When I heard a knock at the door

I knew Who was there

He’d been there before.

I sprinted right over and flung the door wide

What a relief to finally let Him inside.

His words were all precious

What He offered me, rare.

He would take all my troubles,

My grief and despair.

I just had to release them

Right then and right there.

To those who may wonder, let me be plain

I let go of all ownership and asked Him to reign.

You see, I had finally decided

There was nothing to gain

Staying in the desert

Waiting for rain.

As you can no doubt tell, I was feeling raw. I was feeling grief, strain, confusion, and pain – waiting and hoping for things to change, but also knowing in my heart that I was as much or more to blame for the despair I was feeling as anyone else.

If you are feeling despair as I was, maybe I can help spread some light into your darkness, just as Dr. Crabb and his co-authors did for me. In the book’s Introduction, they shared some thoughts that struck home:

God’s Spirit is less interested in telling us how to get our lives together, and more concerned with stirring - in the middle of our ongoing difficulties - our passion for Christ... There simply aren’t any formulas to follow in handling the things that matter most. And we think God designed it that way, not to frustrate or discourage but to call something out of us that he has already put in us, something that is released only when we abandon ourselves to him in the midst of mystery.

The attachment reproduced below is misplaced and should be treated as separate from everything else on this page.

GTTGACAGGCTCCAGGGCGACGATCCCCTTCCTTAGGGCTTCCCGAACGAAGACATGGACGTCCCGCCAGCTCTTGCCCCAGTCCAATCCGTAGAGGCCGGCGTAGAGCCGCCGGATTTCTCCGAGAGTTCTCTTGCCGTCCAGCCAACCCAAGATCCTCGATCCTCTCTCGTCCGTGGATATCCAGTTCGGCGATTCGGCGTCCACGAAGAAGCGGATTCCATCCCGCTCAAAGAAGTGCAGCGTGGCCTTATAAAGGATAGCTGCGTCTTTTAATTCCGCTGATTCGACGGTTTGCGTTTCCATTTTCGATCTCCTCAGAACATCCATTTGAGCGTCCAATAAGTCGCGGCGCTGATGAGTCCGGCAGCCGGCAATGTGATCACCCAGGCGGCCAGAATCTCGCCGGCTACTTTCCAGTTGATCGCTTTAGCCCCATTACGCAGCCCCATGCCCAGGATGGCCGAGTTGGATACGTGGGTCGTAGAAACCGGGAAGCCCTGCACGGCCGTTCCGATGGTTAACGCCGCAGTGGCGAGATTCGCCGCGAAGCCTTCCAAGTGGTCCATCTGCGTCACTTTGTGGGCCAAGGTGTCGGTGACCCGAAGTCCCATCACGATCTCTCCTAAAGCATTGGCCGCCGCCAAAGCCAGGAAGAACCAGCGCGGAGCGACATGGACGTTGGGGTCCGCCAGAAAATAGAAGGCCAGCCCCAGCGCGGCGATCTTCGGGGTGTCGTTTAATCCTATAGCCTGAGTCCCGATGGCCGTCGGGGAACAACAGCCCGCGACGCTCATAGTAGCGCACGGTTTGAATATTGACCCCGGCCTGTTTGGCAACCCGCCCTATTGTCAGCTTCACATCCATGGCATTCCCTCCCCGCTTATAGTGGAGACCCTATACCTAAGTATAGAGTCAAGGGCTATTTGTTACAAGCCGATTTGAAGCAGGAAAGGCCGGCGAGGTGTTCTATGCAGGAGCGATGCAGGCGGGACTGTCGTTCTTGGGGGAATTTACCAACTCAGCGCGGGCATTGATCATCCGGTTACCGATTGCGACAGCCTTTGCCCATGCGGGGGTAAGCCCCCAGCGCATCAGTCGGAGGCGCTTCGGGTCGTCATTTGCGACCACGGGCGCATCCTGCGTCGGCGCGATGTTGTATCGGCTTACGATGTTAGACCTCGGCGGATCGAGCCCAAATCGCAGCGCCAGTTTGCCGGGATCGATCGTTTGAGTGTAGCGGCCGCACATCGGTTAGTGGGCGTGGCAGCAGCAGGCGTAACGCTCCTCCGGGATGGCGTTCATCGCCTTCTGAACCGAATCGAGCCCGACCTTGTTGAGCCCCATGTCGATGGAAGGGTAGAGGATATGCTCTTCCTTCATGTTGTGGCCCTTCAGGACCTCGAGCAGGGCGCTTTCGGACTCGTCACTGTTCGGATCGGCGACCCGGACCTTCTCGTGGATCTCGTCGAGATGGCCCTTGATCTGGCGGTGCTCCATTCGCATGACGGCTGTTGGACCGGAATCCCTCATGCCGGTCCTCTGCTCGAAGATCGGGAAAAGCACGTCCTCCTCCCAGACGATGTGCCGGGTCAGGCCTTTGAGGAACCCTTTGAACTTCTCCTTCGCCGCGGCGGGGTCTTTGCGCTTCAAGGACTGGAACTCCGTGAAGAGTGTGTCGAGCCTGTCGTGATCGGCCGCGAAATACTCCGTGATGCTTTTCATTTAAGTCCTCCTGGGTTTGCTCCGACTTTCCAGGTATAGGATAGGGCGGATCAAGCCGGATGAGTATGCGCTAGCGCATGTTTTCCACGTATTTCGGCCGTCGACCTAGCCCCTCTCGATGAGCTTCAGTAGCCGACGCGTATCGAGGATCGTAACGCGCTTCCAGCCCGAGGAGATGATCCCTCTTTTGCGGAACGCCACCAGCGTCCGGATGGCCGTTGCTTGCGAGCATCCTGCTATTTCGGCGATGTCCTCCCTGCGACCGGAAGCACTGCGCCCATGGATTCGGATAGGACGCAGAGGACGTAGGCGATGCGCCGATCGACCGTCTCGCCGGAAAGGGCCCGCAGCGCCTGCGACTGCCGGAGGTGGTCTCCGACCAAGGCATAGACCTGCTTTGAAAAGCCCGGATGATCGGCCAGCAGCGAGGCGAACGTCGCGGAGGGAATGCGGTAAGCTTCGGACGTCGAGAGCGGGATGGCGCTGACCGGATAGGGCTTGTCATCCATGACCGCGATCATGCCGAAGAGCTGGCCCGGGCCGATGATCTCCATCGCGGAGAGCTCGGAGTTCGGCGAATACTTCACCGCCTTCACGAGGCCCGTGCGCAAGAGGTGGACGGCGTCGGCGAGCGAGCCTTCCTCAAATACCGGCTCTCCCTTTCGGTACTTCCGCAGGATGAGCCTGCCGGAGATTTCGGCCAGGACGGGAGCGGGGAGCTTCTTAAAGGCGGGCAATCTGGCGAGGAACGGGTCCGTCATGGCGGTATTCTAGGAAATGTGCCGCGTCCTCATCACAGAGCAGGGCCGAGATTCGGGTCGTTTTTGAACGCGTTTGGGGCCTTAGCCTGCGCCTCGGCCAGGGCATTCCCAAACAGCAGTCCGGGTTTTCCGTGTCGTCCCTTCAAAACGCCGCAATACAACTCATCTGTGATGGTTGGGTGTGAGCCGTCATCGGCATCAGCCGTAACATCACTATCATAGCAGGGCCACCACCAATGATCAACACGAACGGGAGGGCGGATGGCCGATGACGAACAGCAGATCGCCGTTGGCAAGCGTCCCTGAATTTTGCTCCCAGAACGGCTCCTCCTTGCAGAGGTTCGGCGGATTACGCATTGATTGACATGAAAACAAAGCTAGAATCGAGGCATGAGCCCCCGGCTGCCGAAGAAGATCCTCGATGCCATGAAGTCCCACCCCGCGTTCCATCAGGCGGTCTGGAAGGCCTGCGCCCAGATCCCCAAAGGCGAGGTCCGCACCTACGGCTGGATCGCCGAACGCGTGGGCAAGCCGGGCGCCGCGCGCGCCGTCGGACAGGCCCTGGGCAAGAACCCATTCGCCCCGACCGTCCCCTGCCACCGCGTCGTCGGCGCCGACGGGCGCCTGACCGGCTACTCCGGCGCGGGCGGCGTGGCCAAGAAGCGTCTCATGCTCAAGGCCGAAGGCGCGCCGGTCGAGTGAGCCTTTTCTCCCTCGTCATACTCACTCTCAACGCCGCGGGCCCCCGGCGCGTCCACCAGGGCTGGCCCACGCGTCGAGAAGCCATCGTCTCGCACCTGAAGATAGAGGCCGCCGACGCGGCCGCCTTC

God used my situation to help me see that I was focusing on the wrong thing—my despair—and that in order to move forward, I needed to surrender myself and my situation to Him.

Open hands stretched out in prayer

In hindsight, I can see God’s lesson for me even more clearly than I could at the time. We will never handle our problems well until we fully surrender ourselves and our wills to God…to abandon ourselves to Him. When we are entirely undone, we need to be wholly dependent. As Dr. Crabb says, “In the darkness of confusion, you cannot see but you can hear; at least, you can hear the voice of God.”

What’s the best way to deal with despair and uncertainty? Learning to trust in God, not in ourselves. Dr. Crabb expressed it well:

The chaos of life is God’s gift to men. Without confusion and tragedy, we would never be the [people] God designed us to be. Through it all, he requires us to trust in him, not in ourselves.

Sometimes, picking back up a book you read years ago is helpful. For me, this was one of those times. I needed to be reminded that I can choose to see chaos as a gift. So can you. Like me, you’ve probably been through chaos before. We need to think back. We need to remember. If God had His hand stretched to us and brought us through chaos in the past, we can trust Him to do the same today. We need to hand our lives to Him just as we did before. It is as accurate today as it was in the past...

There is nothing to gain

Staying in the desert

Waiting for rain.